“What they needed was dollars to rehab and buy out foreclosure properties that were blighting the neighborhood,” she said. “We listened to that and went ahead and applied for a grant that does exactly that, that allows towns to rehab and purchase houses that are in foreclosure.”

Ms. Throne-Holst said that it is still unclear what will happen to the 11 properties in Flanders that were given to the town.

“We are supposed to turn them back over to the county. I think they wouldn’t push that at this point,” she said. “They’re trying to figure out what to do with them themselves.”

Ms. Thompson said that the county would likely attempt to sell the properties at auction if they are not used for affordable housing.

The county has seized far fewer East Hampton properties, but East Hampton Director of Housing and Community Development Tom Ruhle said that the town has had little trouble with the roughly 10 houses that it has built and sold on 72H properties since the program began. All of the town’s rental housing has been in apartment complexes. Mr. Ruhle said that many of the properties given to the town by Suffolk County were actually parts of urban renewal lots, and that the town had had to purchase land next door in order to build the houses.

“All of our 72H properties in East Hampton have been home ownership. All the properties we’ve done have been for resale. That’s a little different from what Southampton is proposing,” he said. “We haven’t tried to do rentals of single family homes. It’s substantially harder to be a landlord than to sell a house that you make them responsible for. There’s a pressing need for ownership opportuities so we went that route.”

“I’m hoping it goes on forever,” he said of the county program.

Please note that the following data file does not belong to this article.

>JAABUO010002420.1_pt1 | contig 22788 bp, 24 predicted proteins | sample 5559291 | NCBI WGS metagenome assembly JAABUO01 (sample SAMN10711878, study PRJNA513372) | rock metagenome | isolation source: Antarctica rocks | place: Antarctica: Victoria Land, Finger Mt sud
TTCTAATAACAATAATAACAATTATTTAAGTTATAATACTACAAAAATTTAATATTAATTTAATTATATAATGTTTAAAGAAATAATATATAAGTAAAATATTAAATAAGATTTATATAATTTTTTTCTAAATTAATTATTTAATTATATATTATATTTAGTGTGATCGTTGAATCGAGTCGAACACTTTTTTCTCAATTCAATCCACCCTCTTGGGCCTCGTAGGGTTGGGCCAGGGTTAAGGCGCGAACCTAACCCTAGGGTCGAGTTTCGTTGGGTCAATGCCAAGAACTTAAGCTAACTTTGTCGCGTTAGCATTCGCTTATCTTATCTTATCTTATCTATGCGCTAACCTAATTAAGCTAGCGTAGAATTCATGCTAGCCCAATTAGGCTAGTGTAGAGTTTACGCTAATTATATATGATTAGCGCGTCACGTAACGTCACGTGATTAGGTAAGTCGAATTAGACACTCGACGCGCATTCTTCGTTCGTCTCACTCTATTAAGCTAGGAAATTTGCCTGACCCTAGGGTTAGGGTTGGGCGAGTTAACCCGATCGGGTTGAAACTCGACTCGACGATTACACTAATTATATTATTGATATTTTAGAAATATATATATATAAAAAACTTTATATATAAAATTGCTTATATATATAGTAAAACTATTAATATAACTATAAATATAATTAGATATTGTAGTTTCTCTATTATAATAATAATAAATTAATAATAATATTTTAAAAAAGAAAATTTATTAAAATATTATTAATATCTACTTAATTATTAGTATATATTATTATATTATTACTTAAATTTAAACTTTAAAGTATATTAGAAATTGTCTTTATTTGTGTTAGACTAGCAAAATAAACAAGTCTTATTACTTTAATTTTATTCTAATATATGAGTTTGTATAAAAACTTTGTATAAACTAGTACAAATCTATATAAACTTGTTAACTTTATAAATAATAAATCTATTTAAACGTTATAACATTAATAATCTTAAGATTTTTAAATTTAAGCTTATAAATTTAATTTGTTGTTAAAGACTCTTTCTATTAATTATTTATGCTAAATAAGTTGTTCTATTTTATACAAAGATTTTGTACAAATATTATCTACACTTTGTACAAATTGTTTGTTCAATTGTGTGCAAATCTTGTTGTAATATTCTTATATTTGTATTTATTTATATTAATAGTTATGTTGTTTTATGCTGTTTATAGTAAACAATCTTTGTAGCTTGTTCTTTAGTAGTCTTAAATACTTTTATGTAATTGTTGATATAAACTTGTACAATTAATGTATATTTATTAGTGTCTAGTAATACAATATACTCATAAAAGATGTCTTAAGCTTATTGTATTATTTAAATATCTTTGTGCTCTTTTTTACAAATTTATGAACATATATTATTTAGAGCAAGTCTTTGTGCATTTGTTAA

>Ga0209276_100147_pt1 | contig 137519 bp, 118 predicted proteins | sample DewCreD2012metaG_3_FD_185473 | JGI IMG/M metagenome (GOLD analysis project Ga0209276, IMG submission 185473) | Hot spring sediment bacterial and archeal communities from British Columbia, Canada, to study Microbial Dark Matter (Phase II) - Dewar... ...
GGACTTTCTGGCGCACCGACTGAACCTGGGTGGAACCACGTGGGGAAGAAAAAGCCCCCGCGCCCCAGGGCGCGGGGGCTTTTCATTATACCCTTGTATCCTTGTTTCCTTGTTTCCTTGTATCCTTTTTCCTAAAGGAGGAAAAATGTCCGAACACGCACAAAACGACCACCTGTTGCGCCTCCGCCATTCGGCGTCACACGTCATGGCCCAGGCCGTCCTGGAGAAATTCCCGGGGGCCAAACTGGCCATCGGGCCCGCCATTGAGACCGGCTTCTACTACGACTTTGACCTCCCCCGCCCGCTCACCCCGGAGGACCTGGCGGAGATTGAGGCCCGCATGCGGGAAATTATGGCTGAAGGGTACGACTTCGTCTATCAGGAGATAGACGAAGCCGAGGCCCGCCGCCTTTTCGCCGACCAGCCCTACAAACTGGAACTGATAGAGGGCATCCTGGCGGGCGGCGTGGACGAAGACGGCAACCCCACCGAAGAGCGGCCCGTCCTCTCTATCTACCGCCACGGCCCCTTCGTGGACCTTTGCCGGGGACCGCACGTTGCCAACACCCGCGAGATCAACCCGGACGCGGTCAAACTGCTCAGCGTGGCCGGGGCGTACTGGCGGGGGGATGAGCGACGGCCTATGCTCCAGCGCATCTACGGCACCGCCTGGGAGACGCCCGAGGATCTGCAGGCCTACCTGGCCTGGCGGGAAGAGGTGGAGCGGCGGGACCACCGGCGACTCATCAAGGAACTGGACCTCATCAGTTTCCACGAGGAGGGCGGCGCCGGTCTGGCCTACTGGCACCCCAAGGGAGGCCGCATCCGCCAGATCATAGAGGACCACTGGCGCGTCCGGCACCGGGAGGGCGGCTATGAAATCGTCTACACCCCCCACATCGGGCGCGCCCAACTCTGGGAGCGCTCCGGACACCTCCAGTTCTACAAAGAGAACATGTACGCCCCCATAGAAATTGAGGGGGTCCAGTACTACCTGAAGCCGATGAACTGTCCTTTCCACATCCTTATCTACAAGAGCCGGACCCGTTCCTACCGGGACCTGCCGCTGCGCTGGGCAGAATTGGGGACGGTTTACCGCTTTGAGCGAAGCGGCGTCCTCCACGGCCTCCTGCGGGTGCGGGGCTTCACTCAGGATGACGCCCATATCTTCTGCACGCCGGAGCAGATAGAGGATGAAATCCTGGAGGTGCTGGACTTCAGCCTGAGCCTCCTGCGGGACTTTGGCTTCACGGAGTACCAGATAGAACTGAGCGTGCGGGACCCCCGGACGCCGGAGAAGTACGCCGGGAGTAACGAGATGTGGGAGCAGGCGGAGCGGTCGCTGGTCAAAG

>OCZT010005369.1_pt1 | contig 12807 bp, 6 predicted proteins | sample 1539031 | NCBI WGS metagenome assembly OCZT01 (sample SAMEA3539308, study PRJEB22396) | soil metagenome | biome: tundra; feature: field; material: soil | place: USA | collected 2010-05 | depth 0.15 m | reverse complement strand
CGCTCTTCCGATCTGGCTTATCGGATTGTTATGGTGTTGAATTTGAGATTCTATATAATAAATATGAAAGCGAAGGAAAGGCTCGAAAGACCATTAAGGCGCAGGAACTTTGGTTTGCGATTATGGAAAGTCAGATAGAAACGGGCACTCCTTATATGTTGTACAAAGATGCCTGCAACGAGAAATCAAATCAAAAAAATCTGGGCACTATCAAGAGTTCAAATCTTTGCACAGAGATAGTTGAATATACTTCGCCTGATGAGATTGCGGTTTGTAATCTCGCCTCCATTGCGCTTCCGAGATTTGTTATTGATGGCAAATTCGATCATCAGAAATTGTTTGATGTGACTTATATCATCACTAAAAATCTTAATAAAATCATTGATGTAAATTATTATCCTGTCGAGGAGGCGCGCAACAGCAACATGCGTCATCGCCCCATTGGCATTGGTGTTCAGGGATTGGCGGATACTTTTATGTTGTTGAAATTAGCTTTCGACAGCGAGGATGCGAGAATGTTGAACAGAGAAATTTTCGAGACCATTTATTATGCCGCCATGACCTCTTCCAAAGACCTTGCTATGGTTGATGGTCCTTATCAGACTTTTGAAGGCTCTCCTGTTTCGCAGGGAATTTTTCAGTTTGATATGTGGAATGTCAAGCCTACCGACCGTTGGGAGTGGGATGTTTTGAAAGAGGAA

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Anna, instead of caving to the loonies and "hamlet sensitivity" explain to these people what affordable housing really means to a community. Explain to them that affordable housing is not for "illegals" and indigents, but neighbors who live and work and contribute in our communities and that affordable housing has been shown to have no negative impact on property values. In fact, just the opposite is true. Enough of letting the loudest and most ignorant determine policy. We need affordable ...more
By peoplefirst (787), Southampton on Jan 5, 10 7:14 PM
To back up my assertion re: affordable housing and property values, read what the National Assoc. of Realtors has to say here http://www.realtor.org/library/library/fg504 Not exactly a left-wing, liberal organization
By peoplefirst (787), Southampton on Jan 5, 10 7:21 PM
The Flanders people are right - they already are afordable. I bet a survey of Section 8 houses in the Town would reveal that almost all of them are in affordable neighborhoods. Some Section 8 properties are well maintained by their owners - and a significant number aren't. Would the Town be a good landlord? Their own Housing people cannot properly administer the Section 8 program, let alone another program.
Ownership is preferred, not rentals by absentee landlords.
By diogenes (57), westhampton on Jan 6, 10 11:21 AM